On February 7, 2012, Alabama Governor Robert Bentley delivered a State of the State address at the Capitol in Montgomery, Alabama. While a combined session of the Alabama Legislature listened to the address, which did not address immigration issues, protestors outside voiced concerns about Alabama’s immigration laws. Immigration laws in Alabama have been a source of debate for months. Advocates of the laws saying that the laws are necessary to crack down on undocumented workers while opponents say that the laws are oppressive and unjustly target people.
Law enforcement officials, religious groups, and other organized groups have all voiced concerns about the laws, and now legislators in the state have stated that they will make proposed changes to some of the more controversial parts of the laws. The proposed changes are expected to come within the next two weeks. Experts predict that the changes will not overhaul the laws but will rather alter them.
According to House Majority Leader Micky Hammon, who sponsored the immigration legislation which passed into law in 2011, has stated that the new proposed changes, which have not been defined yet, will not represent a major change to the current immigration laws. Experts predict that the proposed changes will not relax the current crackdown on illegal immigration in the state.
Alabama’s immigration laws, passed last year, have been considered by many to be harshest clampdown on illegal immigration in the US. The law has also created some legal problems, with questions raised about whether the state can pass its own immigration laws, which are different than federal laws. Courts have already rejected some parts of the law, including a part of the law that made it mandatory for schools to confirm and check up on the immigration status of students. Other parts of the law may also come under fire from court systems.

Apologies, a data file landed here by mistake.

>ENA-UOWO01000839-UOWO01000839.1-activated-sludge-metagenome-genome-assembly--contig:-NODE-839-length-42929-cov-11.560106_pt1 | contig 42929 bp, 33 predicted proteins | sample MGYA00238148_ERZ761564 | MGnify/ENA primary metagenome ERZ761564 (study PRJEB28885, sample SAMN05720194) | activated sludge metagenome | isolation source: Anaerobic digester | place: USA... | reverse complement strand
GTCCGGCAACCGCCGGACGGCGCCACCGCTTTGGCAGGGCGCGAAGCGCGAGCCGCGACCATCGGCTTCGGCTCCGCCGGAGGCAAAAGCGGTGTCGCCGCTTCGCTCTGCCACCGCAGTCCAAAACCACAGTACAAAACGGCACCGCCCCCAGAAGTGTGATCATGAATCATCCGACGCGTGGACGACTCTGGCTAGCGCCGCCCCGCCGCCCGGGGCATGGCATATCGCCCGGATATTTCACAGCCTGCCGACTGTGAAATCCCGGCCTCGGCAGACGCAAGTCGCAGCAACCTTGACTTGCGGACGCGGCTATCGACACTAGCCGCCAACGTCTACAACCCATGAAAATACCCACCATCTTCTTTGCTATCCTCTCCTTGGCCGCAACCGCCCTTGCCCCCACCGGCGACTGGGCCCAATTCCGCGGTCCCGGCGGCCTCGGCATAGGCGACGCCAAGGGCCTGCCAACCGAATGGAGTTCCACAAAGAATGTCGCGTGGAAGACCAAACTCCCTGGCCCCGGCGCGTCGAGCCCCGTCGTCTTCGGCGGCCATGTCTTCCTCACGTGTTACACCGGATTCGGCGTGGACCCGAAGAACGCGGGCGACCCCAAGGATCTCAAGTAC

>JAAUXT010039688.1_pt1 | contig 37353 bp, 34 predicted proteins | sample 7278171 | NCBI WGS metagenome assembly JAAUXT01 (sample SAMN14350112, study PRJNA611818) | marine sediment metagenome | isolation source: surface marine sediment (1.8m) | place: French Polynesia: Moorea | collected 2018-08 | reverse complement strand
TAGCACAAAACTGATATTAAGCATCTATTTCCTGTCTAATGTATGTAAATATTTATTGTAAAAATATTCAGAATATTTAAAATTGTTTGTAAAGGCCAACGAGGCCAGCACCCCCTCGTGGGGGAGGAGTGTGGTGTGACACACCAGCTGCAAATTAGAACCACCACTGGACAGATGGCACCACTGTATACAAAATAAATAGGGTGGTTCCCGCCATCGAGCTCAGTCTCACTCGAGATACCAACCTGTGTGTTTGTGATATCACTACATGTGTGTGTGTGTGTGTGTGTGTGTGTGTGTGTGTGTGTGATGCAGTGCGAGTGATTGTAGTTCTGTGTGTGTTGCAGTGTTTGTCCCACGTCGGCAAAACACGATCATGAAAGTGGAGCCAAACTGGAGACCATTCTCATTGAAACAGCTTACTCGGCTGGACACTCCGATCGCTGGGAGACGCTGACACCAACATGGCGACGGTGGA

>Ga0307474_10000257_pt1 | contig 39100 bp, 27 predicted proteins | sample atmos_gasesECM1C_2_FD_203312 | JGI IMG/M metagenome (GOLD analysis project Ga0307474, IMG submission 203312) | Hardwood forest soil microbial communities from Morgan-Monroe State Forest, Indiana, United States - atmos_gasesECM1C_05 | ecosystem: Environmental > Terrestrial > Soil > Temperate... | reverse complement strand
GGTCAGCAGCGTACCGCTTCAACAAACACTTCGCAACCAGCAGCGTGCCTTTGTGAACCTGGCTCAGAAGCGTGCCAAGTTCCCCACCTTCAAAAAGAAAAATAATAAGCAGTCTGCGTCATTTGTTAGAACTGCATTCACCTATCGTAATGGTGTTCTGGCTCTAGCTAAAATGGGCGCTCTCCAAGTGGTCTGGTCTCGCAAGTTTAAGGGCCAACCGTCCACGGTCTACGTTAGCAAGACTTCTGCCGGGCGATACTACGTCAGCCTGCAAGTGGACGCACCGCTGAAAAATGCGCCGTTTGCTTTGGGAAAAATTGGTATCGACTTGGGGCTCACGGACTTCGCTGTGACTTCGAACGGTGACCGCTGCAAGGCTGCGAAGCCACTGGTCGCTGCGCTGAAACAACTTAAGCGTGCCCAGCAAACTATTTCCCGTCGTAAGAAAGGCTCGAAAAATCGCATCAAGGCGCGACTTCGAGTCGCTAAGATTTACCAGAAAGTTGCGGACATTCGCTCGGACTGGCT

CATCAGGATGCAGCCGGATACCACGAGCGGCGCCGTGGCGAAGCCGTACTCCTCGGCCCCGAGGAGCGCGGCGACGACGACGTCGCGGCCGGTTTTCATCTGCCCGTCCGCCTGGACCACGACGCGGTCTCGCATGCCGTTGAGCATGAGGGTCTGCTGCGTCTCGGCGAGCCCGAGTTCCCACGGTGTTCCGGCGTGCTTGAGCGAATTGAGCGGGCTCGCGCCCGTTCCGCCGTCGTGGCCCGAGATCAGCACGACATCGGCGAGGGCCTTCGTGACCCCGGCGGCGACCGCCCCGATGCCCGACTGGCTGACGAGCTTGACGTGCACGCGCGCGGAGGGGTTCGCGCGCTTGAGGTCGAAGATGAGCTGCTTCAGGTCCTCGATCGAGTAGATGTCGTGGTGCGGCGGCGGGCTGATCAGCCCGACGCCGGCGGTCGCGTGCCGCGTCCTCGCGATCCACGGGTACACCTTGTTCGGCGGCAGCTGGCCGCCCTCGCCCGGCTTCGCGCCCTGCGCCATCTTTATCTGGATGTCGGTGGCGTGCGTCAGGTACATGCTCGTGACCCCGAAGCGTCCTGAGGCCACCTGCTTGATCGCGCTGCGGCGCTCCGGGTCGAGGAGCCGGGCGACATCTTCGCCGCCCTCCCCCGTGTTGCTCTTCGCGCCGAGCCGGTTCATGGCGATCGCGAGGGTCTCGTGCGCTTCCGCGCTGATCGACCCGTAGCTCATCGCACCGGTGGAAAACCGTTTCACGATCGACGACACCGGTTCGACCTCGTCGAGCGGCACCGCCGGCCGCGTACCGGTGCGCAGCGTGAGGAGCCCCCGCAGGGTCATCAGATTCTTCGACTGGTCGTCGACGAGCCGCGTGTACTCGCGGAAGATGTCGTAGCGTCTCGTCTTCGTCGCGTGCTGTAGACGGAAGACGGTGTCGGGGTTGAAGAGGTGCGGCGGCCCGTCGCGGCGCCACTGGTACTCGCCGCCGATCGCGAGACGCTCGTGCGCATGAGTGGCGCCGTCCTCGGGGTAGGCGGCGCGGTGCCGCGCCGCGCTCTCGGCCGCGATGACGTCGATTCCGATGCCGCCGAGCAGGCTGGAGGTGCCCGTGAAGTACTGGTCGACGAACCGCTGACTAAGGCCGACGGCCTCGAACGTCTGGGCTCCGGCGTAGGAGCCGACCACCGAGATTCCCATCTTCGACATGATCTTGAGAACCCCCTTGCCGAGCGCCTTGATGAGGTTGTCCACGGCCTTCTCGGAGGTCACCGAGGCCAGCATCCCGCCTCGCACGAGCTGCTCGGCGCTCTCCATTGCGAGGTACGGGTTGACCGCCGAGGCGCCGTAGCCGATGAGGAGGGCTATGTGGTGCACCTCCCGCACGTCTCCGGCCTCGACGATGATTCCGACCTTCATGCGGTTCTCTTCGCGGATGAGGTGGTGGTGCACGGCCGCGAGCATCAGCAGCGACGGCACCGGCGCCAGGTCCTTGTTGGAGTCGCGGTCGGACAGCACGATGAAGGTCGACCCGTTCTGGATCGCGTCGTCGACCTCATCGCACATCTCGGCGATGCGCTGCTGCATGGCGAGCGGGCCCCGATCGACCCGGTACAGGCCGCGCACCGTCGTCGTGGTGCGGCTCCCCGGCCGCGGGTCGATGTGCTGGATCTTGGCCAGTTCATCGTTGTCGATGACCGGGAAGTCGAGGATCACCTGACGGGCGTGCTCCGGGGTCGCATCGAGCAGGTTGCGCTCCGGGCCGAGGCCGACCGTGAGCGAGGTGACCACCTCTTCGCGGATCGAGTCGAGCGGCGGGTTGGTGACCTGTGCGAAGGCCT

Some legislators are opposed to the current immigration laws in Alabama. Sen. Billy Beasley, for example, has spoken out about the laws passed last year and has pre-filed a bill aimed to repeal that legislation. However, even he admits that with a Republican-controlled Legislature it will be difficult to have that immigration law repealed. However, he has hopes that some legislators are seeing that the bill is hurting Alabama, especially those parts of the state that rely on immigrant labor for agricultural work.
Last week, the House Public Safety and Homeland Security Committee passed a bill which allows military identification cards to be used as evidence of citizenship status. Some see this as an initial step in changing the immigration laws.